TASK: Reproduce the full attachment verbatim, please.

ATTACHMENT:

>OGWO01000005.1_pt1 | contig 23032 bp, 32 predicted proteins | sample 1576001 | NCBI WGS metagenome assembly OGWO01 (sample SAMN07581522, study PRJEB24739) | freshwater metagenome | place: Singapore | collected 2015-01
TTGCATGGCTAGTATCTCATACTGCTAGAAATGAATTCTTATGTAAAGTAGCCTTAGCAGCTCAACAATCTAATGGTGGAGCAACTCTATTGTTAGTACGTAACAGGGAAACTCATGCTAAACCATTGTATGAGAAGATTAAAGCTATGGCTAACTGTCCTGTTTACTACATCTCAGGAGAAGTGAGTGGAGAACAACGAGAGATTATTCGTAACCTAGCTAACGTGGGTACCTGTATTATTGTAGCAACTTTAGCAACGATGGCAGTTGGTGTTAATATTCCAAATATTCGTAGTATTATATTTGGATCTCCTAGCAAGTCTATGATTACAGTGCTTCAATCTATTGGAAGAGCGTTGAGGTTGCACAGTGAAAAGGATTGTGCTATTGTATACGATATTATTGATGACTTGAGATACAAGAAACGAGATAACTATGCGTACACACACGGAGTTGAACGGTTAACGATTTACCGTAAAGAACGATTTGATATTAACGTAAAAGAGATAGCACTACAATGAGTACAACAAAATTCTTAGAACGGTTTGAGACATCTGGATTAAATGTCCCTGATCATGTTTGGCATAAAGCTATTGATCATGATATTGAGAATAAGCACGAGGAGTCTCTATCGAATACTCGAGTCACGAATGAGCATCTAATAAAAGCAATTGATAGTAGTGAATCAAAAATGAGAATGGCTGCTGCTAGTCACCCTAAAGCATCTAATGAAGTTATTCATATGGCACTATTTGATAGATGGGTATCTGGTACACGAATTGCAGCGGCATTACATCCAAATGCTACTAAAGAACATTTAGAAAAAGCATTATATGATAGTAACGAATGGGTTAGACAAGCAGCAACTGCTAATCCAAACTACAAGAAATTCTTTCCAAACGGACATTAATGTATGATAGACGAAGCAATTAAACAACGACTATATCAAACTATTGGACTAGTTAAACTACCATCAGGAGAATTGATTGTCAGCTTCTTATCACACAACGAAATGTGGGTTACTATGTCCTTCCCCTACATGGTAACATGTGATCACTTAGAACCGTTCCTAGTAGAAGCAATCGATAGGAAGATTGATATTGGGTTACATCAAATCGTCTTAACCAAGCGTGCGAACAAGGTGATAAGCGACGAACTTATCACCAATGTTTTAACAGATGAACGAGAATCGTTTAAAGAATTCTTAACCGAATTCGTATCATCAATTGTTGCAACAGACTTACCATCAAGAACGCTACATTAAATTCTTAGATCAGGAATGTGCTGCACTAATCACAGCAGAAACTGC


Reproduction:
>OGWO01000005.1_pt1 | contig 23032 bp, 32 predicted proteins | sample 1576001 | NCBI WGS metagenome assembly OGWO01 (sample SAMN07581522, study PRJEB24739) | freshwater metagenome | place: Singapore | collected 2015-01
TTGCATGGCTAGTATCTCATACTGCTAGAAATGAATTCTTATGTAAAGTAGCCTTAGCAGCTCAACAATCTAATGGTGGAGCAACTCTATTGTTAGTACGTAACAGGGAAACTCATGCTAAACCATTGTATGAGAAGATTAAAGCTATGGCTAACTGTCCTGTTTACTACATCTCAGGAGAAGTGAGTGGAGAACAACGAGAGATTATTCGTAACCTAGCTAACGTGGGTACCTGTATTATTGTAGCAACTTTAGCAACGATGGCAGTTGGTGTTAATATTCCAAATATTCGTAGTATTATATTTGGATCTCCTAGCAAGTCTATGATTACAGTGCTTCAATCTATTGGAAGAGCGTTGAGGTTGCACAGTGAAAAGGATTGTGCTATTGTATACGATATTATTGATGACTTGAGATACAAGAAACGAGATAACTATGCGTACACACACGGAGTTGAACGGTTAACGATTTACCGTAAAGAACGATTTGATATTAACGTAAAAGAGATAGCACTACAATGAGTACAACAAAATTCTTAGAACGGTTTGAGACATCTGGATTAAATGTCCCTGATCATGTTTGGCATAAAGCTATTGATCATGATATTGAGAATAAGCACGAGGAGTCTCTATCGAATACTCGAGTCACGAATGAGCATCTAATAAAAGCAATTGATAGTAGTGAATCAAAAATGAGAATGGCTGCTGCTAGTCACCCTAAAGCATCTAATGAAGTTATTCATATGGCACTATTTGATAGATGGGTATCTGGTACACGAATTGCAGCGGCATTACATCCAAATGCTACTAAAGAACATTTAGAAAAAGCATTATATGATAGTAACGAATGGGTTAGACAAGCAGCAACTGCTAATCCAAACTACAAGAAATTCTTTCCAAACGGACATTAATGTATGATAGACGAAGCAATTAAACAACGACTATATCAAACTATTGGACTAGTTAAACTACCATCAGGAGAATTGATTGTCAGCTTCTTATCACACAACGAAATGTGGGTTACTATGTCCTTCCCCTACATGGTAACATGTGATCACTTAGAACCGTTCCTAGTAGAAGCAATCGATAGGAAGATTGATATTGGGTTACATCAAATCGTCTTAACCAAGCGTGCGAACAAGGTGATAAGCGACGAACTTATCACCAATGTTTTAACAGATGAACGAGAATCGTTTAAAGAATTCTTAACCGAATTCGTATCATCAATTGTTGCAACAGACTTACCATCAAGAACGCTACATTAAATTCTTAGATCAGGAATGTGCTGCACTAATCACAGCAGAAACTGC